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Recent Tasting Notes
The solution to this one-overleafing the hell out of it. I think I put close to 10 grams in my 5 oz gaiwan, and did a bunch of flash steeps. The mango and nutty tones were a lot more obvious with some honey like sweetness, all under the distinct TGY orchid flavor. I’m happy with this one-it’s essentially a high quality TGY for daily consumption and a cheap price. I’m going to plow through it fast though to make some cupboard space.
Got this one last year as I waited impatiently for the What-Cha one. I saw Tea and Whisk advertise themselves on Gong Fu Cha on Facebook, and I wanted to give them a try.
They have a pretty good selection of Taiwanese and Chinese teas; I was actually impressed with their picks for Yancha and Wuyi Black Tea, specifically the Jioatang Lapsang Souchong Black Tea. I decided against it because I have an embarrassing excessive amount of Lapsang I need to drink, but this oolong sounded like it hit all the marks I was looking for. Past Taiwanese Tie Guan Yins have been really good, and this one seemed like a steal for $16 for 2 oz. It’s 40% oxidized, and the company suggests it’s fruitier than the usual tie guan yin, and the oxidation would add more complexity. Some of my favorite oolongs are in the 30-35% oxidised range, so I thought this tea might be perfect.
Looking at it, the tea is a healthy green with darker earthier shades amidst some yellow and lighter green. Brewing it up, it took some coaxing to open, and actually turned about to be a little trickier to manipulate. I went back and forth westerning and gong fuing it and was having a hard time finding the right balance. The dryleaf aroma is very sweet and fresh, but the wet tea itself is actually subtle and not super flavor forward in either brewing method.Over leafing it at 6 grams made it flat, under leafing it at 3 grams made it too thin. When I got it right by giving it a longer and hotter rinse, it has a really nice mouthfeel, yet the flavors are hinted at. Orchid and spinach are the main flavors I get from the tea in every steep western or gong fu, and I really don’t get the mango or fructose honey sweetness touched on until steep three and four. More like lemongrass in some ways, but very faint because it disappears under the orchid and vegetal body. There some nuttiness, but not a lot.
I’m still not sure on what to think on this one. The company say’s it’s one of their most complex, and while I admit there is more dimension to this tea compared to most flower or roasted char bombs that are Tie Guan Yin, yet the subtlety is bugging me because I know this tea can offer more flavor. It does have a little bit of TGY tartness and some orchid, but the fruity mango note replaces the usually apricot note of this type of tea that somehow makes it more subdued. If I were to taste this blind, I’d guess it’s a Tsu Yu or a Meishan Jin Xuan because of how the florals combine with the texture and subtle fruit and more prominent vegetal elements.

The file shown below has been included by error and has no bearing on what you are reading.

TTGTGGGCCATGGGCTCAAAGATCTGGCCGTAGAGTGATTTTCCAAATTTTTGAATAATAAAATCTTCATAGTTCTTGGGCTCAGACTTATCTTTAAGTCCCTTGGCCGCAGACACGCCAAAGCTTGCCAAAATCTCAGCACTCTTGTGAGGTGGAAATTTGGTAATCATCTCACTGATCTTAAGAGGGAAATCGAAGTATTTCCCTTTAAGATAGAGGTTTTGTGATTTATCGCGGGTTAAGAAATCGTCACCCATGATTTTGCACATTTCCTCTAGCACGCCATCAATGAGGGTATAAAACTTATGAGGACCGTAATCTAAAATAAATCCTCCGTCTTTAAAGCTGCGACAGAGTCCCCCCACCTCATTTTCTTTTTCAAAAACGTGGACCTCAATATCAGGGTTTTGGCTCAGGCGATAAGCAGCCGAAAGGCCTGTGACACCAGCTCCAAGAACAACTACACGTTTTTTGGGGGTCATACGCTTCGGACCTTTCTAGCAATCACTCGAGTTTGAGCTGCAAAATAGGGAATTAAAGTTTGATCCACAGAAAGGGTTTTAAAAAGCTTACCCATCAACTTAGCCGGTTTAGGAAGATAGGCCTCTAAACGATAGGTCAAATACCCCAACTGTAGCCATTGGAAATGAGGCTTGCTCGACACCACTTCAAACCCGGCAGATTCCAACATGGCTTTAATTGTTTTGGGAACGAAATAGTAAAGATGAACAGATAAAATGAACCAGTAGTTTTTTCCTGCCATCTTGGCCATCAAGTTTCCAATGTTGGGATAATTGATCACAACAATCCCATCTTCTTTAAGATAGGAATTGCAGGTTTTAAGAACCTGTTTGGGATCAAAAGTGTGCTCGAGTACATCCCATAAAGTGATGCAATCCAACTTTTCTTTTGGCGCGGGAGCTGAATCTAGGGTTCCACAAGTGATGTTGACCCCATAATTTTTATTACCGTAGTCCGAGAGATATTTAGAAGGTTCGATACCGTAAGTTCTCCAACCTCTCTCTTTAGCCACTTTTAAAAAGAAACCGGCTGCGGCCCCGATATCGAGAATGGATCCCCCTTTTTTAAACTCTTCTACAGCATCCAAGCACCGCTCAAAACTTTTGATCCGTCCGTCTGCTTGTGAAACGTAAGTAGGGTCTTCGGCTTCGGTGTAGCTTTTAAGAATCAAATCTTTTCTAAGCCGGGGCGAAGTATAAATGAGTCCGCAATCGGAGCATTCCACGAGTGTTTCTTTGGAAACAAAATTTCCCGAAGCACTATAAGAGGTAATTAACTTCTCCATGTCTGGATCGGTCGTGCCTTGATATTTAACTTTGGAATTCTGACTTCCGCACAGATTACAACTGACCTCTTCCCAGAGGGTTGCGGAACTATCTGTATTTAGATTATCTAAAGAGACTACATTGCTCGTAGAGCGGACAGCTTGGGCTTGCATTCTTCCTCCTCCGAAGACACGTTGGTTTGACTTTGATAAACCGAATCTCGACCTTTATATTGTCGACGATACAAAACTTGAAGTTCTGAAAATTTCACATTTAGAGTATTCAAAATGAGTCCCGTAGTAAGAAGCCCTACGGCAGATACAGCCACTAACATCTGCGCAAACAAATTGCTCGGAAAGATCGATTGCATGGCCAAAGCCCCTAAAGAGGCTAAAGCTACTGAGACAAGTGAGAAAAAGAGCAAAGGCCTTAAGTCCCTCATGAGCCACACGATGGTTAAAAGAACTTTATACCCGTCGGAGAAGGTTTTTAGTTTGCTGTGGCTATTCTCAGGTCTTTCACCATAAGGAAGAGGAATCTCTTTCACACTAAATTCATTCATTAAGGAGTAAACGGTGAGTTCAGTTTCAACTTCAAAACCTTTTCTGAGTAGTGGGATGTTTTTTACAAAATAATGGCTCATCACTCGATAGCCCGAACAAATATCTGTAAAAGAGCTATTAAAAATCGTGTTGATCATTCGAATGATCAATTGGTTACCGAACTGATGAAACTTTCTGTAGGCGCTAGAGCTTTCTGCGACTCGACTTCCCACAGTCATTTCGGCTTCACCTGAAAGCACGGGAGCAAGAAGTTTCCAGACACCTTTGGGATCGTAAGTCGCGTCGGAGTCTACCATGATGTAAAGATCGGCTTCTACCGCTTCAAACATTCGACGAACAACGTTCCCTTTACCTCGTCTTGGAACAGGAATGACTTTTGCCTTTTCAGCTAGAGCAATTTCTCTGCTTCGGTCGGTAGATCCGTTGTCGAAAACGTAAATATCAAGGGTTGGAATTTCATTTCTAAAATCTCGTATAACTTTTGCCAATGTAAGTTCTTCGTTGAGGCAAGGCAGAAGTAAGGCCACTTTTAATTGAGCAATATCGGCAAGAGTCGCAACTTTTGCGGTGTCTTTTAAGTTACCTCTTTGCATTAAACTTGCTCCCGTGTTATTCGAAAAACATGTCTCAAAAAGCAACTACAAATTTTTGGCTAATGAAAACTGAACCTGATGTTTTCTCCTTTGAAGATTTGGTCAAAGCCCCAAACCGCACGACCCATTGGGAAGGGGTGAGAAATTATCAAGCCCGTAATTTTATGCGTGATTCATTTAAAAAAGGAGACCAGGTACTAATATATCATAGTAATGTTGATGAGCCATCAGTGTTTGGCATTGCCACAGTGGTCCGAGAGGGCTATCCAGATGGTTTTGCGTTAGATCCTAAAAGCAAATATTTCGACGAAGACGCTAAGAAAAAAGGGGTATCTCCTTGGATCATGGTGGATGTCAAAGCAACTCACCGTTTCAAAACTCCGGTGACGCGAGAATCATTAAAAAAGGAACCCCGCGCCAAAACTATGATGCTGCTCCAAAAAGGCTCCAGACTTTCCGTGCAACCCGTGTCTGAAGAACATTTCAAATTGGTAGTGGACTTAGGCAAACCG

I’m being a brat with this one. I expected more fruit notes, but this tea was more vegetal than I expected. I’m holding off on rating it because I still think I need to figure it out. I’m open to suggestions.
Flavors: Creamy, Floral, Green Beans, Lemongrass, Mango, Orchid, Spinach, Vegetal
This is an interesting tea that I have mentioned a few times on the board, its a puerh style tea from Satemwa estate in Africa. This is a loose leaf style dark tea, or hei cha, though it called be called a ripe puerh as well. But that is a regional title, so hei cha or dark tea would be accurate.
I started by giving this tea a very quick rinse , then I brewed it for about 15 seconds at 200 degrees, in a small yixing. I got a very intense aroma of earth, peat, plums and chocolate. No wet or off smells at all. It was very clean, pouring it into a pitcher. I got a mostly clear dark liquor , looking the color of cola.. actually it looked alot like cola. Dark, red and rich looking. Tasting it I got peat, wood, plums, sweetness and chocolate. Its very smooth with a very clean finish. Again no fermentation flavor at all.
Second steep produced much the same flavors, getting slighter darker as well, which is pretty normal for a post fermented dark tea. It was still pretty clear and not cloudy much at all. The flavors stayed the same and very clean, there is also another flavor in there I cant quite place, but I feel like its something I should know.
Third steep was much darker, and there is the explosion of color Ive come to expect from a ripe puerh. This is still really smooth , with no hint of wet or fermentation smells or flavors at all. Still getting peat, and wood and dark foresty aroma’s.
Fourth steep and its starting to trail off a little and staying very clean , but dark. More plums, dark fruit, red wine type flavors and but of sweet chocolate at the finish. Im sure based on this it will steep out many times, probably around 12.
Im actually curious what a few years of age would do to this.
Highly recommended for anyone who likes clean ripe dark tea.
Flavors: Earth, Peat, Plum, Sweet, Wood
I absolutely love this tea! I didn’t realize I was such a lover of floral teas until I purchased this. This tea is very heavy on the lavender and rose (see picture) and has a slight sweetness from the papaya and apples. I have drank this almost every single night since I’ve purchased it, about 2 weeks ago.
It is a luxurious tea that is the perfect ingredient to unwind with at the end of the day. I do steep this at boiling but only steep for 4-5 minutes. Any longer and the flavor and scents becomes a little too strong bordering on the side of soap.
It is lovely to try a new tea that is different from my usual caffeine free blends.
Flavors: Lavender, Rose